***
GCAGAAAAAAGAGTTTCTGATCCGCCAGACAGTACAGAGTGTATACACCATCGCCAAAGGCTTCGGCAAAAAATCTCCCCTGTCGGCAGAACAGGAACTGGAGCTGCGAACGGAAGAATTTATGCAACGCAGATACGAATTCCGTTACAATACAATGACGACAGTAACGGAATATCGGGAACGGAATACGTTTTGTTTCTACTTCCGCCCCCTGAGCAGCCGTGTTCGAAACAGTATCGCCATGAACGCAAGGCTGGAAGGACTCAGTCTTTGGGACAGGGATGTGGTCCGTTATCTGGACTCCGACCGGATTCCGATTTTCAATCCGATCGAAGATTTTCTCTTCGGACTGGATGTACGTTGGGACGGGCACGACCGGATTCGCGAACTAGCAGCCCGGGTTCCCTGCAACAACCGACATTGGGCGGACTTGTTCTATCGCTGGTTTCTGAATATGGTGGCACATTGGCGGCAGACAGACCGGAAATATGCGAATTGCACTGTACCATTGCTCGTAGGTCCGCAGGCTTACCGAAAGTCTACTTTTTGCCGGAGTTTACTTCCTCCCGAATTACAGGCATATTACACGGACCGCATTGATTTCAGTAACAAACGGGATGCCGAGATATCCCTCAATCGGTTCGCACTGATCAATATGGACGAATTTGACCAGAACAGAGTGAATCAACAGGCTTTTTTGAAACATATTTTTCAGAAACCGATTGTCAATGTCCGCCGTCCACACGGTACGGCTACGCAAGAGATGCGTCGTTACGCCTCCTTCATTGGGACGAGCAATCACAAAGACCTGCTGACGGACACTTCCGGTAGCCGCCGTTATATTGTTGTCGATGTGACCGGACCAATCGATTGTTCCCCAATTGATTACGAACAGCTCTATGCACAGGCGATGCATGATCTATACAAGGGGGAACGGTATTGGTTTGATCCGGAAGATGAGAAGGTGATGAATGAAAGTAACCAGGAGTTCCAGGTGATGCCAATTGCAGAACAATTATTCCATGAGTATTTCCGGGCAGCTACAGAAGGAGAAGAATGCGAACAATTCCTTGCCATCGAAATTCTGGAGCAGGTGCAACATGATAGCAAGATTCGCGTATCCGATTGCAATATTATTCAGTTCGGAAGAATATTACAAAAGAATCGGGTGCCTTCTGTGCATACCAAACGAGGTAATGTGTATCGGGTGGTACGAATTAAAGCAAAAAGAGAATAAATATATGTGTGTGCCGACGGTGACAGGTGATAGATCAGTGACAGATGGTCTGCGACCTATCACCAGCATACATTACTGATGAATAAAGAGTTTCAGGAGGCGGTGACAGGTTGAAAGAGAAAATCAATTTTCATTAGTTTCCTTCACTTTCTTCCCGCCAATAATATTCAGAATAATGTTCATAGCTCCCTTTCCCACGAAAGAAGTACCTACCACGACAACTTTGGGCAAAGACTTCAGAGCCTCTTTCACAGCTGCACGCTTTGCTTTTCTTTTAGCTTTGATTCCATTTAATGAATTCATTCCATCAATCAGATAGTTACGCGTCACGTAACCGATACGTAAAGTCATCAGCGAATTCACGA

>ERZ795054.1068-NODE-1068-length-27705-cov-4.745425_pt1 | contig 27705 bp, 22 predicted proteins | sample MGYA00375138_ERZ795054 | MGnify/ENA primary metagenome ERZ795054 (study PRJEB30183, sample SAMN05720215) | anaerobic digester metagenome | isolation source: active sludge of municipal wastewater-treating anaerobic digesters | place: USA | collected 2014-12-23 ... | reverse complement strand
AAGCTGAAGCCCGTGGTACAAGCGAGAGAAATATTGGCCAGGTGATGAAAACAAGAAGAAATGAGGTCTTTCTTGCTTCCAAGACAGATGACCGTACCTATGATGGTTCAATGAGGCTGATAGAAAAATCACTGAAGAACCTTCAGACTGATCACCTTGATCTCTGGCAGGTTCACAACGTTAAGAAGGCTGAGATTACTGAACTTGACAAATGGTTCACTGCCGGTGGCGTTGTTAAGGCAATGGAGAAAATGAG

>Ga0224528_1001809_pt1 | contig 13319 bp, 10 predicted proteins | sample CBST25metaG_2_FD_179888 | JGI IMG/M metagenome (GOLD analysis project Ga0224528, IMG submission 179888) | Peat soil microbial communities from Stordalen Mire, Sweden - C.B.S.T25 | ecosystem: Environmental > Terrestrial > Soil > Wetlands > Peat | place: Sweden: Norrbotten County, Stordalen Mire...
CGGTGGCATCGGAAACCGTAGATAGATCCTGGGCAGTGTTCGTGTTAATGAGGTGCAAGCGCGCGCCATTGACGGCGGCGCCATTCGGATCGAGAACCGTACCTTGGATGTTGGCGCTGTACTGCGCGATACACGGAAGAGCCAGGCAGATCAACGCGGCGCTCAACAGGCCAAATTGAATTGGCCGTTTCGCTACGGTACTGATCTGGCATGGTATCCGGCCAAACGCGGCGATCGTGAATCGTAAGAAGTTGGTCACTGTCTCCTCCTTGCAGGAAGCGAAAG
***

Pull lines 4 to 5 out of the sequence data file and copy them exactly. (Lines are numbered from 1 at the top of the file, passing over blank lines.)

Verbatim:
>Ga0224528_1001809_pt1 | contig 13319 bp, 10 predicted proteins | sample CBST25metaG_2_FD_179888 | JGI IMG/M metagenome (GOLD analysis project Ga0224528, IMG submission 179888) | Peat soil microbial communities from Stordalen Mire, Sweden - C.B.S.T25 | ecosystem: Environmental > Terrestrial > Soil > Wetlands > Peat | place: Sweden: Norrbotten County, Stordalen Mire...
CGGTGGCATCGGAAACCGTAGATAGATCCTGGGCAGTGTTCGTGTTAATGAGGTGCAAGCGCGCGCCATTGACGGCGGCGCCATTCGGATCGAGAACCGTACCTTGGATGTTGGCGCTGTACTGCGCGATACACGGAAGAGCCAGGCAGATCAACGCGGCGCTCAACAGGCCAAATTGAATTGGCCGTTTCGCTACGGTACTGATCTGGCATGGTATCCGGCCAAACGCGGCGATCGTGAATCGTAAGAAGTTGGTCACTGTCTCCTCCTTGCAGGAAGCGAAAG